The Pros and Cons of Mediation for Divorce

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Navigating the process of divorce can be a painful and difficult time in any couple’s life. However, ending a marriage today need not always be a long-drawn and contentious affair with both parties fighting it out in a courtroom.


From uncontested and collaborative divorces to no-fault and do-it-yourself divorces, there are now an array of options available when it comes to deciding how to get a divorce. Mediation has also become a popular choice for couples looking for an amicable way to end their marriage.  According to a recent Custody X Change study, 93% of divorcing parents have tried an alternative dispute resolution method (ADR) with more than half using mediation, making it the most popular ADR method.

While mediation has its advantages, it is important to understand the drawbacks of using this option when making a decision about your divorce. In this article, we will explore some of the pros and cons of mediation for divorce.

What Is Divorce Mediation?

Divorce mediation is a form of ADR that uses an independent third party, known as a mediator, to assist a couple in negotiating the terms of their divorce. The mediator encourages the two sides to communicate constructively and cooperatively, helping them reach a mutually acceptable settlement.

Once the couple has agreed on the issues relating to their divorce, such as the division of assets and debts, child custody, and spousal support, the mediator will draft a settlement agreement that outlines the terms of the divorce. This document will then be filed with the family court for review and approval by a judge before the dissolution of the marriage is finalized.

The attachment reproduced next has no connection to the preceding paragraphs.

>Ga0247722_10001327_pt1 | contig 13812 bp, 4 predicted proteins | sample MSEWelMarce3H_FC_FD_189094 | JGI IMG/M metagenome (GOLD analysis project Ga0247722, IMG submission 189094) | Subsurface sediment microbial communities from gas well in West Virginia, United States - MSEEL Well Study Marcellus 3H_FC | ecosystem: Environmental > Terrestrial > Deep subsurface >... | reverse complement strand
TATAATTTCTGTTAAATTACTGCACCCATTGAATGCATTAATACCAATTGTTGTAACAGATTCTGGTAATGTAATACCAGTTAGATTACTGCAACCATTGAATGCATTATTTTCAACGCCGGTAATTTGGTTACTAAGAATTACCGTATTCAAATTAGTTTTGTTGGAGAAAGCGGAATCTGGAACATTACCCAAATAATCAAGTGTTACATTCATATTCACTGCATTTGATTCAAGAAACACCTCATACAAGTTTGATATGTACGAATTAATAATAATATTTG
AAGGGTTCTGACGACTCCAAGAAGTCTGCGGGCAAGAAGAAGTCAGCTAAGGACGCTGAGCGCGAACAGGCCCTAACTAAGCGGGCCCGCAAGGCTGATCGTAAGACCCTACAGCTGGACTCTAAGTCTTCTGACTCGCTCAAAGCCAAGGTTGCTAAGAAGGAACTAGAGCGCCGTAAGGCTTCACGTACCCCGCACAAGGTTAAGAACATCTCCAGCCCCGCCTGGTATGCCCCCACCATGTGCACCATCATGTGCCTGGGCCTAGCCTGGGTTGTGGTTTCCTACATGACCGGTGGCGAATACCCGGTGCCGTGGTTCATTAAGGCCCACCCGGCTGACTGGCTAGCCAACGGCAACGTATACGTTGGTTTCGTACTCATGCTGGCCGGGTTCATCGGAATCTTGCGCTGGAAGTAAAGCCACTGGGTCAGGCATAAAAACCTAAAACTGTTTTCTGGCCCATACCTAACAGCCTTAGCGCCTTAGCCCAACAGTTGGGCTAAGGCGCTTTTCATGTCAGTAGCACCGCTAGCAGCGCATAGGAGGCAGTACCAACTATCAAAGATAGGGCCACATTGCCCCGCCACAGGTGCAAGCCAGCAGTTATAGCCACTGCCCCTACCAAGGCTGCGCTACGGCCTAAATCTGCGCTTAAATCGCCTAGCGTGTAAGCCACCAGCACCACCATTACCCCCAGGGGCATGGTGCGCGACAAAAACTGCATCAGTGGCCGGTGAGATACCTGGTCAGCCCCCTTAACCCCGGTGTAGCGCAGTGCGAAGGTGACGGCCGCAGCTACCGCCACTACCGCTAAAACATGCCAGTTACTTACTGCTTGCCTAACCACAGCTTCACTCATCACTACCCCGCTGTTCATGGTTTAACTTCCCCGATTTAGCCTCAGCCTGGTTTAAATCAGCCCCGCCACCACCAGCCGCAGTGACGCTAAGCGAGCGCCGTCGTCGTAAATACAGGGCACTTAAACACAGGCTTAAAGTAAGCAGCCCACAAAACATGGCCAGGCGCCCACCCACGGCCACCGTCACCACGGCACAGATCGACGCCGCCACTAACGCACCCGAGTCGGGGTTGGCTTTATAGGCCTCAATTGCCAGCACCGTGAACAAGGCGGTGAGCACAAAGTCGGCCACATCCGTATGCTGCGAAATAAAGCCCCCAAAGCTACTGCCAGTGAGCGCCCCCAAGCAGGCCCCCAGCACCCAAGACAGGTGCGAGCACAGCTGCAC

Pro: Less Time-Consuming

The divorce mediation process is typically less time-consuming than traditional divorce proceedings. Unlike a contested divorce there is no need to hire attorneys, set court dates, or gather and present findings in court. Instead, couples who choose to use divorce mediation typically have more control over their divorce process, allowing them to resolve their issues more quickly and efficiently than they would in court resulting in a much faster resolution to the divorce process.

Pro: Less Costly

Since mediation is a more collaborative process than a traditional divorce, the parties involved can work together to develop their own agreement without the need to hire separate attorneys. This also avoids the need to pay for costly legal fees, court costs, and other associated costs that come with legal proceedings. In most cases, each party will typically pay half of the mediator’s fees, which is usually a fraction of what it would cost to litigate their divorce in court. This cost-sharing arrangement, therefore, allows the parties to resolve their dispute without a large financial burden.

Pro: Greater Privacy

A mediated divorce can help divorcing couples protect their privacy during divorce proceedings. As it is a confidential process, couples are able to mediate their divorce in private rather than airing their grievances and personal details in a public courtroom.